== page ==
• Major Themes in “Tulips”: Death, escapism, and imagination versus reality are the major themes of the poem. The speaker draws a vivid picture of the life she wants to enjoy. She does not want to be part of the explosive world anymore. Instead, she desires silence and to be surrounded within the white walls of the hospital. But, the arrival of tulips disturbs her state of mind and makes her stand amid time and reality.

Analysis of Literary Devices in “Tulips”

Literary devices are tools the writers use to enhance their texts and to allow the readers to interpret the lines in multiple ways. Sylvia Plath has also employed some literary devices in this poem to express her ideas. The analysis of some of the literary devices used in this poem has been given below.

  1. Assonance: Assonance is the repetition of vowel sounds in the same line such as the sound of /a/ in “And I am aware of my heart: it opens and closes” and the sound of /e/ in “A dozen red lead sinkers round my neck”.
  2. Enjambment: It is defined as a thought or clause that does not come to an end at a line break, instead, moves over the next line. For example,

“And I am aware of my heart: it opens and closes
Its bowl of red blooms out of sheer love of me.”

  1. Consonance: Consonance is the repetition of consonant sounds in the same line such as the sound of /m/ and /l/ in “The walls, also, seem to be warming themselves”.
  2. Anaphora: It refers to the repetition of a word or expression in the first part of some verses. For example, the word ‘pass’ is repeated in the second stanza of the poem to emphasize the action.

“The nurses pass and pass, they are no trouble,
They pass the way gulls pass inland in their white caps.”

  1. Alliteration: Alliteration is the repetition of consonant sounds in the same line such as the sound of /b/ in “Coming and going, breath by breath, without any fuss” and the sound of /th/ in “They are subtle: they seem to float, though they weigh me down”.
  2. Imagery: Imagery is used to make readers perceive things involving their five senses. For example, “The tulips turn to me, and the window behind me, “The tulips should be behind bars like dangerous animals” and “Between the eye of the sun and the eyes of the tulips.”
  3. Symbolism: Symbolism is a use of symbols to signify ideas and qualities, giving them symbolic meanings different from literal meanings. “Tulips” are the symbol of hope and recovery, while “rust-red engine” symbolizes aging and life.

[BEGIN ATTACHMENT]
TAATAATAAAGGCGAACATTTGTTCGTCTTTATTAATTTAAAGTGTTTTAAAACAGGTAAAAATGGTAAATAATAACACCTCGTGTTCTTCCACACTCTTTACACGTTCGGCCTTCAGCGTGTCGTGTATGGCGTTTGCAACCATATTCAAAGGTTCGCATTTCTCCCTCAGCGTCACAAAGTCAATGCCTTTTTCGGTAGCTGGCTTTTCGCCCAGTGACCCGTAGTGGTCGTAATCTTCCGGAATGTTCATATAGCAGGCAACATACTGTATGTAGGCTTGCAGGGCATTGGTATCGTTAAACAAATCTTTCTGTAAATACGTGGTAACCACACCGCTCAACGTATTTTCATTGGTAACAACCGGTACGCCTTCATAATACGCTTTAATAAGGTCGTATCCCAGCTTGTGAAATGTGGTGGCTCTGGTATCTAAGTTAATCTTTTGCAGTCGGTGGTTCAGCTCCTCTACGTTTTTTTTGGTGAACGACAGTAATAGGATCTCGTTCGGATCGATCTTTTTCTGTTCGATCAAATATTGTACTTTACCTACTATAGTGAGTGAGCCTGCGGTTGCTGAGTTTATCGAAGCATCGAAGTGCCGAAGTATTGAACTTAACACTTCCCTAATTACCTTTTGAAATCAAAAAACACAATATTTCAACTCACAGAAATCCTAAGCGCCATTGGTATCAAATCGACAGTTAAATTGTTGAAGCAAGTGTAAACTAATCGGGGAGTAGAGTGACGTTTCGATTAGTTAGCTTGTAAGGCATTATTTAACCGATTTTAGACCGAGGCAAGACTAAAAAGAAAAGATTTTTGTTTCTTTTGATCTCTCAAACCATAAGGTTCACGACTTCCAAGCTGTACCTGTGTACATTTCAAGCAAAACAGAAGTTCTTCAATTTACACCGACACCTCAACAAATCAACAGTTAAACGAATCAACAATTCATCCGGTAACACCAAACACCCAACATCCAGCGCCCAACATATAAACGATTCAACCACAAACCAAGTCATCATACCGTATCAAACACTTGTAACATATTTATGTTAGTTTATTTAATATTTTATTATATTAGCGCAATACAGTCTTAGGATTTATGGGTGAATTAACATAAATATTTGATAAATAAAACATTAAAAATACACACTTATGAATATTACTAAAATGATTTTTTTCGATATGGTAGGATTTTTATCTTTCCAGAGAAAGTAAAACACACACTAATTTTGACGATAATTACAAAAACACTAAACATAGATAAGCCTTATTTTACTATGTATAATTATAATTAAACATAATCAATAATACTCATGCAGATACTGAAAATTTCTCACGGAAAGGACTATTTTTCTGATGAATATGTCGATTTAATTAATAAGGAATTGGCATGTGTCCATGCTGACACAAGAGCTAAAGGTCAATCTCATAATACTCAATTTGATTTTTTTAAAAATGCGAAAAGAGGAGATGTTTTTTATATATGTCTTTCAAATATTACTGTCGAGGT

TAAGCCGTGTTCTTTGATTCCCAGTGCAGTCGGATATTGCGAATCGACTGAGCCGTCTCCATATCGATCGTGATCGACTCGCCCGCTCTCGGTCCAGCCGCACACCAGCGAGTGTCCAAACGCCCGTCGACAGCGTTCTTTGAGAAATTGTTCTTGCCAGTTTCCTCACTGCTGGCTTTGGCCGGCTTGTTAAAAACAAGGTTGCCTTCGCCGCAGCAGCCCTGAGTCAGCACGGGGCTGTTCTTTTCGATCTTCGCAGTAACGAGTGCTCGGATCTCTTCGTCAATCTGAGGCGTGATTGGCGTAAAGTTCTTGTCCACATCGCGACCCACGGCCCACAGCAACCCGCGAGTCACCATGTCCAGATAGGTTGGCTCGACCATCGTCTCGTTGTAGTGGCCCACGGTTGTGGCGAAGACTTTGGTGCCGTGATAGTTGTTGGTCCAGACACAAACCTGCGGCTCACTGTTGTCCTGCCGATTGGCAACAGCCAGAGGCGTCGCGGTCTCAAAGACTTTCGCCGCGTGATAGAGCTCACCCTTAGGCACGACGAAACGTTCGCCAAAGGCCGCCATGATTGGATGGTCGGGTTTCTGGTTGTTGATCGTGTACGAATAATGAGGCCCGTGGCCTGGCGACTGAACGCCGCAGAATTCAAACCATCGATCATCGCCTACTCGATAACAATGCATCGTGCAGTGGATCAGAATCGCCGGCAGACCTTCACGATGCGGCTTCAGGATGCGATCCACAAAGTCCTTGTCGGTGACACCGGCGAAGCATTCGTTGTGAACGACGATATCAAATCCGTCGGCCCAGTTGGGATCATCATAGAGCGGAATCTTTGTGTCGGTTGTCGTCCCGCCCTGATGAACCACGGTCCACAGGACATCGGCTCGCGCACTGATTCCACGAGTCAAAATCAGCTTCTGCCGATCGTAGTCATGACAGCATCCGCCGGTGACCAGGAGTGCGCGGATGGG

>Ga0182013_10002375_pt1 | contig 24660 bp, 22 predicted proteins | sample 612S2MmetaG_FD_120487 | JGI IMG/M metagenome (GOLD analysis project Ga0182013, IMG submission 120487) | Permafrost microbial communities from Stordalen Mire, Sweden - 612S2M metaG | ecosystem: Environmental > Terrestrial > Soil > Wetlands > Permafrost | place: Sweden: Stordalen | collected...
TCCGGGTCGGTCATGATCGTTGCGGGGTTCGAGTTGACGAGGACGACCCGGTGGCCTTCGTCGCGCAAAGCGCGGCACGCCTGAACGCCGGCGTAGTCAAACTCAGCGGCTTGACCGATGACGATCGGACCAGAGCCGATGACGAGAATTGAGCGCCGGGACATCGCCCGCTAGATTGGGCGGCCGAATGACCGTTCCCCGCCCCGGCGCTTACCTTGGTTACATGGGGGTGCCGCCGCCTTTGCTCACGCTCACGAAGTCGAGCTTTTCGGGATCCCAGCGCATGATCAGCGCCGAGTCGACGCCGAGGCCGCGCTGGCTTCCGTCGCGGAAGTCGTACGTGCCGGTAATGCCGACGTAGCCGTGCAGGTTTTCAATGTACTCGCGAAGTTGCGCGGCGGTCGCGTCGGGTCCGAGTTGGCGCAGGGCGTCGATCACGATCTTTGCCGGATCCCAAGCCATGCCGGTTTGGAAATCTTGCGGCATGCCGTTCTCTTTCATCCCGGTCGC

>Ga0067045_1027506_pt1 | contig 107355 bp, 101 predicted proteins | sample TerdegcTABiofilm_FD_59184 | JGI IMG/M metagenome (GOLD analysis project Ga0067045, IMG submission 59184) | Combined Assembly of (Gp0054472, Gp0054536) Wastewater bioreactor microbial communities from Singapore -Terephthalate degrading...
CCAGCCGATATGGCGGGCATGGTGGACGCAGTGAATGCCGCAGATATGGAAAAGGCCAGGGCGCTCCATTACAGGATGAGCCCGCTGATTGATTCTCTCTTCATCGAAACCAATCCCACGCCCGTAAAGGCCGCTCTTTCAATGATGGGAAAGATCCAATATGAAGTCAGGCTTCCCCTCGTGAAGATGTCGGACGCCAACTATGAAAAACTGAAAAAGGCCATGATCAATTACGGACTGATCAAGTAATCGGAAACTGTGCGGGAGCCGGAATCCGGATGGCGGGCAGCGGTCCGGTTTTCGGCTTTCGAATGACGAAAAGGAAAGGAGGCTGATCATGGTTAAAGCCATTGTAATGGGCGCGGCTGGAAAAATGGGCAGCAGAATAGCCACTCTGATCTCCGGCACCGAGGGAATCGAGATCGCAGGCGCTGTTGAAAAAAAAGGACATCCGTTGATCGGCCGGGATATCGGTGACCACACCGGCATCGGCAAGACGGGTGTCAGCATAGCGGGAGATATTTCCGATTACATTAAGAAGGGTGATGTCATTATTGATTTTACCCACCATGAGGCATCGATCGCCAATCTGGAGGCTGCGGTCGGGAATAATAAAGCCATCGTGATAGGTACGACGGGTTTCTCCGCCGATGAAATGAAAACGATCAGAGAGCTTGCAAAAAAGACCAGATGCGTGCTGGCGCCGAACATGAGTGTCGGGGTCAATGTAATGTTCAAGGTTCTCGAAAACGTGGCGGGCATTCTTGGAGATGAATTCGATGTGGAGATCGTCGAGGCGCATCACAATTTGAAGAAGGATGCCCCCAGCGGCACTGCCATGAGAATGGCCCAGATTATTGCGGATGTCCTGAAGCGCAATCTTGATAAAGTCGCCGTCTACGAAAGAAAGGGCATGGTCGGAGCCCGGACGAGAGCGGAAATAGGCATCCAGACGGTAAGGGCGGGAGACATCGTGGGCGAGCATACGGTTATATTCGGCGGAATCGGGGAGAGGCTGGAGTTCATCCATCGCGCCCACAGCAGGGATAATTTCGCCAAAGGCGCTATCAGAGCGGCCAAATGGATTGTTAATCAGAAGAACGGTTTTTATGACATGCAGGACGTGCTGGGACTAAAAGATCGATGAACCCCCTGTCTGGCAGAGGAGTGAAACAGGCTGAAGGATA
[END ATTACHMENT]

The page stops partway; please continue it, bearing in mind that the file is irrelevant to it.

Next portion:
4. Simile: Simile is used to compare a person and object with something else to make the meanings clear. For example, in 38th line Lightly, through their white swaddling, like an awful baby’ the poet compares tulips with “an awful baby’. In the 52nd line “Then the tulips filled it up like a loud noise” the poet compares the arrival of tulips with a loud noise.
  5. Personification: Personification is to give human qualities to non-human things. For example, “The vivid tulips eat my oxygen”; “they hurt me” and “Even through the gift paper I could hear them breathe”.
  6. Parallelism: Parallelism is the use of components in a sentence that is grammatically same, or similar in their construction, sound, meaning, or meter. For example, “Coming and going” is paralleling “breathe by breath.”

Analysis of Poetic Devices in “Tulips”

Poetic Devices refer to those techniques a poet uses to bring uniqueness in his text. The analysis of some of the poetic devices used in this poem is given below.

  1. Stanza: A stanza is a poetic form of some lines. There are nine stanzas in this poem, and all are equal in length with seven lines each. Seven line stanza is called septet.
  2. Free Verse: Free verse is a type of poetry that does not contain patterns of rhyme or meter. This is a free verse poem with no strict rhyme or meter.

Quotes to be Used

The below verses can be used to make the people realize about the experiences of people who are physically weak, terminally ill or weak at heart.

“The nurses pass and pass, they are no trouble,
They pass the way gulls pass inland in their white caps,
Doing things with their hands, one just the same as another,
So it is impossible to tell how many there are.”